Proven tips on how to fail at your New Year’s writing resolutions!

For those who might be visiting for the first time, I should explain that I literally wrote the book on how to fail at writing. No, seriously. It’s an actual book. In it, I drew upon my 16 years as a columnist to offer tips that Writer’s Digest once called “… a shining example of why some writers go on to have successful careers as plumbers…” and what Master of Horror™ Stephen King has described as “The antithesis of precise literary implosion.”

See? I’m shucking an oyster, so it HAS to be good!

But enough with the accolades! 

No doubt, many of you have begun formulating your New Year’s resolutions: 

“I’m going to lose weight.”
“I’m going to drink less.”
“I’m going to change careers.”
“Ned is going to stop referring to himself in the third person.”

Ok, maybe that last one was just me. Regardless, I think we can all agree resolutions are a great way to jump-start goals for personal improvement and life changes. At least until the end of February, at which point we often “re-evaluate” our goals and make “more realistic” adjustments to those goals by “dropping them completely.” For this reason, as writers, we need to be careful about the resolutions we make regarding literary goals and, in some cases, we shouldn’t make them at all.

Many of you are probably saying, “Sure Ned, that’s easy for you to say!”

Oops, sorry — That was me speaking in third-person again. Still, it raises a point: I’m fortunate enough to write full-time while also helping other writers through my editing service, so who am I to tell you not to set lofty goals for yourself?

All I can say is that I’m the guy without a college education who spent 10 years cooking in kitchens before being mistakenly hired enthusiastically added to the editorial staff at Siuslaw News 23 years ago. I can tell you from experience that reaching this level of success — which includes not two but three readers from Florida who are willing to admit they follow this blog — only came after making several important realizations (and failures) regarding New Year’s resolutions and goal setting for my writing.

Here are my Top Three writing resolution mistakes:

1) Waiting for Jan. 1
What I came to realize after several attempts to “start and complete that novel” was that the mere fact I was waiting for a start date doomed me to failure. I can honestly say the best things that have happened in my life — including meeting my wife on Match.com, landing in journalism, getting a syndicated column, writing three books and starting my own editing business — didn’t come by way of setting goals as much as they came from acting on them instinctively and following through, regardless of the date. The decision to start pursuing your goals as a writer — whether it’s to start a blog or publish a blockbuster — shouldn’t hinge on the New Year.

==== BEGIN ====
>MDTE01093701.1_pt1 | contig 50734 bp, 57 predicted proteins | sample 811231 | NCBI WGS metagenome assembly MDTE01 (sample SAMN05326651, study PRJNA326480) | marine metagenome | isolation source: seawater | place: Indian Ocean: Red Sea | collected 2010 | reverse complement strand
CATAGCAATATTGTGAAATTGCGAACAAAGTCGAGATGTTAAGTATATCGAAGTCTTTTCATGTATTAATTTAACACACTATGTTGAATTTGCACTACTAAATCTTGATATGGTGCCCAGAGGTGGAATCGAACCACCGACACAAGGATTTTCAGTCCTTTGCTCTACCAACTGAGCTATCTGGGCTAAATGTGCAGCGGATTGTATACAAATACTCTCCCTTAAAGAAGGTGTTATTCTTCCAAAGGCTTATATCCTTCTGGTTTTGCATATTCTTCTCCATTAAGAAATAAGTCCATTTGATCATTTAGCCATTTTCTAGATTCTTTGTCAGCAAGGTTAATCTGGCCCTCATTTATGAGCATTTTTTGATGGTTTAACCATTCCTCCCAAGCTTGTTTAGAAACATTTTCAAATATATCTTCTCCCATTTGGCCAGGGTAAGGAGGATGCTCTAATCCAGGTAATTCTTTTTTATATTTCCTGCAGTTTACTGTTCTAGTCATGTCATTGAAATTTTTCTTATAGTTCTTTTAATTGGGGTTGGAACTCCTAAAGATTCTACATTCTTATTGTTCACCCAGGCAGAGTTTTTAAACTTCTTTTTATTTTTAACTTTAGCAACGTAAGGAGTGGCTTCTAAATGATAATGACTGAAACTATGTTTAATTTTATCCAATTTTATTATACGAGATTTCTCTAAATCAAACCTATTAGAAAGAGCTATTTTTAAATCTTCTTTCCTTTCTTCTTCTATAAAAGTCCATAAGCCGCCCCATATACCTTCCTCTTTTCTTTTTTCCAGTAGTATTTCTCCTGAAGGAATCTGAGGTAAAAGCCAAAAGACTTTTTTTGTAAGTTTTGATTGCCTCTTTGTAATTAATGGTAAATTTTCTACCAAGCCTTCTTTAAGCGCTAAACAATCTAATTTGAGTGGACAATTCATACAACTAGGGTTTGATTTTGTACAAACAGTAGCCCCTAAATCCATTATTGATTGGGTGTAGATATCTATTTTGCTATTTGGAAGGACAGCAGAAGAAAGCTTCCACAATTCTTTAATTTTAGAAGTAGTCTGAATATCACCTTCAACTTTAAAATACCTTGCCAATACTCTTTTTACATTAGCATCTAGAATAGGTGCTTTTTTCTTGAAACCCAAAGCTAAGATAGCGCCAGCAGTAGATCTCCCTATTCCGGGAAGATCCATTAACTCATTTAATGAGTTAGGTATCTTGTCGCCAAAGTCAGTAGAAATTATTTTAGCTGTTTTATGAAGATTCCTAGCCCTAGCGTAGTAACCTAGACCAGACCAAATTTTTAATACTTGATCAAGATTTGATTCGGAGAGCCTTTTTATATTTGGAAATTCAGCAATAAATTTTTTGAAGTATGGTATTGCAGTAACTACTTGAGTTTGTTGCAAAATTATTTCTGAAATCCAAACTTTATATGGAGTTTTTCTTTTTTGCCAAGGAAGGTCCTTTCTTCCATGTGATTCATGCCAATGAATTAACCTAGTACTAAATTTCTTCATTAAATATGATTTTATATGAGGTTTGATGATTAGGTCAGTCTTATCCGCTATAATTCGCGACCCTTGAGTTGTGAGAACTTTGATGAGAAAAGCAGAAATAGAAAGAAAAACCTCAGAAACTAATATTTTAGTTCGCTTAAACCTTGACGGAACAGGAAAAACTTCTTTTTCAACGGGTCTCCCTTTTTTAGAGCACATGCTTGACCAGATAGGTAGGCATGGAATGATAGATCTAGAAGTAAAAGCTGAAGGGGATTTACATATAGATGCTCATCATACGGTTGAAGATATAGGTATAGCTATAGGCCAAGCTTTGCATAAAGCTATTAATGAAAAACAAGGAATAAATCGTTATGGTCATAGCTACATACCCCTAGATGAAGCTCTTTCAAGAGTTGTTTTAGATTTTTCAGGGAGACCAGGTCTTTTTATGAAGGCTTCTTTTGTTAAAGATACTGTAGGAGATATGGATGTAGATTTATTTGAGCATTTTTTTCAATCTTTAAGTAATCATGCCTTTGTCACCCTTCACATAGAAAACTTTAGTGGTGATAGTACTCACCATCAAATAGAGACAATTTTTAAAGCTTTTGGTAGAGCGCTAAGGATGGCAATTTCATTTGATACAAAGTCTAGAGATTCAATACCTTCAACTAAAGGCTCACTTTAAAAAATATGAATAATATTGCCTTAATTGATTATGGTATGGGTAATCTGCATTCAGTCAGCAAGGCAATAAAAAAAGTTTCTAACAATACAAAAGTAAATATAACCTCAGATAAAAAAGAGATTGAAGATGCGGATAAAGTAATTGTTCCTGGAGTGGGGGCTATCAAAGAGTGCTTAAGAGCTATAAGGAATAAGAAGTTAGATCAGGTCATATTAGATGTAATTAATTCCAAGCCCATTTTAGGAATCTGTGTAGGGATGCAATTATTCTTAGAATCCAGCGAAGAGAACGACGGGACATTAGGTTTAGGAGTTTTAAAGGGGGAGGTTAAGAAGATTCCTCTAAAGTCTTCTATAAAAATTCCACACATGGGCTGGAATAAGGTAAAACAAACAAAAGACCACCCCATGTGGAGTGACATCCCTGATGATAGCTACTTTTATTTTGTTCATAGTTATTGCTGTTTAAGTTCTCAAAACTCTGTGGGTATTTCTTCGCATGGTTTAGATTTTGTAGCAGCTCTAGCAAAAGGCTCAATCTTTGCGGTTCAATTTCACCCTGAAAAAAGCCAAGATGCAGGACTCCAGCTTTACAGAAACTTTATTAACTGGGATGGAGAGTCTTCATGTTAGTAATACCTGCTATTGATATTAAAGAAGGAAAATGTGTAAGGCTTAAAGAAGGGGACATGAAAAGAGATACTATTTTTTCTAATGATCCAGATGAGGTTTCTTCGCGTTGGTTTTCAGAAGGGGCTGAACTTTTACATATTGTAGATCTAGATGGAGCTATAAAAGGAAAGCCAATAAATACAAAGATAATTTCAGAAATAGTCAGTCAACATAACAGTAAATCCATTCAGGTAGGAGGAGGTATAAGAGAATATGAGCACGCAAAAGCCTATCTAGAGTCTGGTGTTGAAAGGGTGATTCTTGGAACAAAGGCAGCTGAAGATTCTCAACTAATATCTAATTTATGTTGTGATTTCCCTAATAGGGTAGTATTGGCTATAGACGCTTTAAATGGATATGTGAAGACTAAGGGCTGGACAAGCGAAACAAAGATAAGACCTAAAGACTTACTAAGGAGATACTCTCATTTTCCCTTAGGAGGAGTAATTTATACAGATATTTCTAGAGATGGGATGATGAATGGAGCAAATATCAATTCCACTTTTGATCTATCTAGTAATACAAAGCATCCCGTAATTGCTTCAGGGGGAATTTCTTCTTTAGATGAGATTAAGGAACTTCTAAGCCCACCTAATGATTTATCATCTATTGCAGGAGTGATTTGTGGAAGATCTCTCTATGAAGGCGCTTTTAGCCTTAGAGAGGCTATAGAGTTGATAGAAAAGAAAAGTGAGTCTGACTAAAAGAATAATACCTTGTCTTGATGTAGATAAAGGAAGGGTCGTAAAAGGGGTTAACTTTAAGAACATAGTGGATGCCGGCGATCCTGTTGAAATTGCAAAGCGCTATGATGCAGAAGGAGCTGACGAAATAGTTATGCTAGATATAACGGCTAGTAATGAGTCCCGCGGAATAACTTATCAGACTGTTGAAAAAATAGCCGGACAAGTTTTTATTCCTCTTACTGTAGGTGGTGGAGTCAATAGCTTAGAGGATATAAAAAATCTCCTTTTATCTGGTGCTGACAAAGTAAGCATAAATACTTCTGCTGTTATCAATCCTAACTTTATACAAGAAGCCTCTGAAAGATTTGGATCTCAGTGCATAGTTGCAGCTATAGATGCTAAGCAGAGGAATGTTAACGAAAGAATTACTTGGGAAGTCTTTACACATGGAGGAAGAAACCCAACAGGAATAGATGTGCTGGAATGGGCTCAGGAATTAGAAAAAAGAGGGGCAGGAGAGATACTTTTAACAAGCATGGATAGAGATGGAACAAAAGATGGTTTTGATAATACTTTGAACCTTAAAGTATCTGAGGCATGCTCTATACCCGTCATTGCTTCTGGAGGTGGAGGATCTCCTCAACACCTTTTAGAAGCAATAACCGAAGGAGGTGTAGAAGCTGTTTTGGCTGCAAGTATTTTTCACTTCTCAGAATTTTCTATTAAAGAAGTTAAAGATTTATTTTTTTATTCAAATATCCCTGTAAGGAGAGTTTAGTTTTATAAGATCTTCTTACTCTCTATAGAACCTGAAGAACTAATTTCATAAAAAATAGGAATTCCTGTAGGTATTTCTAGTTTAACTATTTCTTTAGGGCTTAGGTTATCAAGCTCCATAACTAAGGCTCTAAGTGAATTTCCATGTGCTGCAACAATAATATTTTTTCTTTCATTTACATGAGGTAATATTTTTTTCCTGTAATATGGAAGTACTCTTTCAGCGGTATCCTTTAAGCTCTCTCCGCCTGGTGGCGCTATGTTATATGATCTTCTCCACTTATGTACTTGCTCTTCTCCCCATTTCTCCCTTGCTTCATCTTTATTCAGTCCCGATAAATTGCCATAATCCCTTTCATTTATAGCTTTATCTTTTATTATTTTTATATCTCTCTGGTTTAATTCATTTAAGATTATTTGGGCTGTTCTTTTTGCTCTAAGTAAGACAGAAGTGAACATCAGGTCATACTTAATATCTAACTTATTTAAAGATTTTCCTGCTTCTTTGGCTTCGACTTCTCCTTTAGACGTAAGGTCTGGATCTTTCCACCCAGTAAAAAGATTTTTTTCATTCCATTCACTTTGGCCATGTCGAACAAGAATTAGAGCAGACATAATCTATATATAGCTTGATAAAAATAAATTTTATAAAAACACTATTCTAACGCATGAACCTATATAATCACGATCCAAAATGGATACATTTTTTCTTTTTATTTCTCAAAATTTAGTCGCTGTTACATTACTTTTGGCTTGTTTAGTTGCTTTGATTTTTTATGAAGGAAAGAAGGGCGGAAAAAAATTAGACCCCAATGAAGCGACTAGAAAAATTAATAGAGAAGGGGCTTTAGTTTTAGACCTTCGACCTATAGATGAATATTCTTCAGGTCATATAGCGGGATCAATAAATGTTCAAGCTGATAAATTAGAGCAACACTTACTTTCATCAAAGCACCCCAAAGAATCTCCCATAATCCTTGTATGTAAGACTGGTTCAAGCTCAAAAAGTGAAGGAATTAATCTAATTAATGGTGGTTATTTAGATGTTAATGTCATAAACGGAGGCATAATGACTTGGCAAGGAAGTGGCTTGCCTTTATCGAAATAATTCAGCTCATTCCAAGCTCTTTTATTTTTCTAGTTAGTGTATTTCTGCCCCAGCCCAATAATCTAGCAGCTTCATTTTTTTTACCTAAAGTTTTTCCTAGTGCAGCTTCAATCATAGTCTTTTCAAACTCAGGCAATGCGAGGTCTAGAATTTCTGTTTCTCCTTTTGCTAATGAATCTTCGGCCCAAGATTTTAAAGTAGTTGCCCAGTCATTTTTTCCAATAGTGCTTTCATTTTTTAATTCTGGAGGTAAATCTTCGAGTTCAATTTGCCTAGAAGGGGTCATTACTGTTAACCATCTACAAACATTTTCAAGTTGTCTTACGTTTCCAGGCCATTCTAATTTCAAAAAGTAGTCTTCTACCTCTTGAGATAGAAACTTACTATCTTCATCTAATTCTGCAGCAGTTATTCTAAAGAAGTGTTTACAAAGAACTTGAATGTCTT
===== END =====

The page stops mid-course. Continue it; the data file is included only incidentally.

The only exception might be if your goal is writing for a calendar company. 

So, am I saying NOT to start pursuing your writing goals this Sunday? Not at all. But you should probably ask yourself, “Ned, why are you waiting?”

Sorry, I’m still working on that “third person” thing…

2) Setting resolution goals that include things beyond your control:
There’s nothing wrong with wanting to write a blockbuster, land a book deal or increase blog followers by 1,000 or more. But don’t make them goals. Ultimately, just like the women The Bachelor will decide not to send home this season no matter how much you yell at the TV, you have no control over those kinds of things. As a writer, all you can do is focus on what you’re putting on the page and have faith in what happens next. In short, set goals that are within your realm of control — the most important of which is the quality of what you write. Like a successful restaurant, people don’t come because of the flatware — they come for the food.

Unless you own a Hooters.…

3) Lumping too many resolutions together
“I’m going to lose 30 pounds, write a novel and give up bacon!” Let’s face it, if those are your resolutions you’re doomed once again. Why? While it’s true that resolutions are supposed to be difficult and life changing, even if you could drop 30 pounds and write that novel all in the same year, what’s the point if you can’t eat bacon? Whatever your resolution is, in order for it to be successful it needs your full attention. Remember that a root word of resolution is “resolute,” which means “determined and of singular focus,” and “lute,” which is “a guitar-like instrument with a pear-shaped body.